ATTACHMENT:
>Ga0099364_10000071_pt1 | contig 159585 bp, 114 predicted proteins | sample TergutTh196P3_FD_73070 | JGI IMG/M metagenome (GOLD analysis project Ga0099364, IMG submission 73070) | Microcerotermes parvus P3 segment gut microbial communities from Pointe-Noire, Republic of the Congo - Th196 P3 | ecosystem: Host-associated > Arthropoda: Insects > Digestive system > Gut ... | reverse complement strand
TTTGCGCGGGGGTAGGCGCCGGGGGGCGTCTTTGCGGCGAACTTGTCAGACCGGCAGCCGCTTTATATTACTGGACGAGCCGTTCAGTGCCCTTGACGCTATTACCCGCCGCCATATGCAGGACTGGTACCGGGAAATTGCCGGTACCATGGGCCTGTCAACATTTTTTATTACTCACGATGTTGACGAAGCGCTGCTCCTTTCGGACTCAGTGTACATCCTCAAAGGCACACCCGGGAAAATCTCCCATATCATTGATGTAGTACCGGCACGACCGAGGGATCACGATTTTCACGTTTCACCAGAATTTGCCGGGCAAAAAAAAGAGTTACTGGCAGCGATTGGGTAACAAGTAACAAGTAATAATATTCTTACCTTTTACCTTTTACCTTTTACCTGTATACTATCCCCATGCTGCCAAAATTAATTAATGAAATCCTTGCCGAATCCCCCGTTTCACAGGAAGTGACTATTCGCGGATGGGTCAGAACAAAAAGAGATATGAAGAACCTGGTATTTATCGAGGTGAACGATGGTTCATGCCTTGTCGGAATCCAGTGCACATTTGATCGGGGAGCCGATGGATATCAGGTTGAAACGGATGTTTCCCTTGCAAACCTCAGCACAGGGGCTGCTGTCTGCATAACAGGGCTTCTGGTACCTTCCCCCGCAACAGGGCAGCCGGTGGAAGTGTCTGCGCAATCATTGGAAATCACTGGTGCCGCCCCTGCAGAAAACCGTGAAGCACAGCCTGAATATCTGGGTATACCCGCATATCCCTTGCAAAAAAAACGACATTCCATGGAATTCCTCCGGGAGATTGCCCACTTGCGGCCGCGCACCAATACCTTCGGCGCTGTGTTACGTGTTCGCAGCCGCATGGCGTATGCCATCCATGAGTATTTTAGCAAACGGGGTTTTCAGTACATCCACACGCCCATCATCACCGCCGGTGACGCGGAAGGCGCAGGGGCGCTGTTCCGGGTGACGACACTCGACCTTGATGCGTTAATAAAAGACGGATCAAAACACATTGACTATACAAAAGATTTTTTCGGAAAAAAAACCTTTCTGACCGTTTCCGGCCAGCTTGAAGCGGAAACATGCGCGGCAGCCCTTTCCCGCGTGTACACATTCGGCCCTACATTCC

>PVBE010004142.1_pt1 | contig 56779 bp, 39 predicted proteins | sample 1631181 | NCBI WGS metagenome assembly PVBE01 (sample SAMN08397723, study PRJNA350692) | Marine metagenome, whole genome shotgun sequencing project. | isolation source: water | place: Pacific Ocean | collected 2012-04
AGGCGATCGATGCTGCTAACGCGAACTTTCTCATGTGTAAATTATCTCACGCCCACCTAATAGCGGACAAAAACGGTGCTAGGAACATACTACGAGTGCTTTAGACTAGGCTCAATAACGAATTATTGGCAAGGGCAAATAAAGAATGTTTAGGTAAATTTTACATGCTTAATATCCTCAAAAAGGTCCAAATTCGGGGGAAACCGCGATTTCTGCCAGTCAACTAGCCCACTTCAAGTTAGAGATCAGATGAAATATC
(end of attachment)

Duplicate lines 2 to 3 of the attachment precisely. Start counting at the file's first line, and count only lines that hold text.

TTTGCGCGGGGGTAGGCGCCGGGGGGCGTCTTTGCGGCGAACTTGTCAGACCGGCAGCCGCTTTATATTACTGGACGAGCCGTTCAGTGCCCTTGACGCTATTACCCGCCGCCATATGCAGGACTGGTACCGGGAAATTGCCGGTACCATGGGCCTGTCAACATTTTTTATTACTCACGATGTTGACGAAGCGCTGCTCCTTTCGGACTCAGTGTACATCCTCAAAGGCACACCCGGGAAAATCTCCCATATCATTGATGTAGTACCGGCACGACCGAGGGATCACGATTTTCACGTTTCACCAGAATTTGCCGGGCAAAAAAAAGAGTTACTGGCAGCGATTGGGTAACAAGTAACAAGTAATAATATTCTTACCTTTTACCTTTTACCTTTTACCTGTATACTATCCCCATGCTGCCAAAATTAATTAATGAAATCCTTGCCGAATCCCCCGTTTCACAGGAAGTGACTATTCGCGGATGGGTCAGAACAAAAAGAGATATGAAGAACCTGGTATTTATCGAGGTGAACGATGGTTCATGCCTTGTCGGAATCCAGTGCACATTTGATCGGGGAGCCGATGGATATCAGGTTGAAACGGATGTTTCCCTTGCAAACCTCAGCACAGGGGCTGCTGTCTGCATAACAGGGCTTCTGGTACCTTCCCCCGCAACAGGGCAGCCGGTGGAAGTGTCTGCGCAATCATTGGAAATCACTGGTGCCGCCCCTGCAGAAAACCGTGAAGCACAGCCTGAATATCTGGGTATACCCGCATATCCCTTGCAAAAAAAACGACATTCCATGGAATTCCTCCGGGAGATTGCCCACTTGCGGCCGCGCACCAATACCTTCGGCGCTGTGTTACGTGTTCGCAGCCGCATGGCGTATGCCATCCATGAGTATTTTAGCAAACGGGGTTTTCAGTACATCCACACGCCCATCATCACCGCCGGTGACGCGGAAGGCGCAGGGGCGCTGTTCCGGGTGACGACACTCGACCTTGATGCGTTAATAAAAGACGGATCAAAACACATTGACTATACAAAAGATTTTTTCGGAAAAAAAACCTTTCTGACCGTTTCCGGCCAGCTTGAAGCGGAAACATGCGCGGCAGCCCTTTCCCGCGTGTACACATTCGGCCCTACATTCC

>PVBE010004142.1_pt1 | contig 56779 bp, 39 predicted proteins | sample 1631181 | NCBI WGS metagenome assembly PVBE01 (sample SAMN08397723, study PRJNA350692) | Marine metagenome, whole genome shotgun sequencing project. | isolation source: water | place: Pacific Ocean | collected 2012-04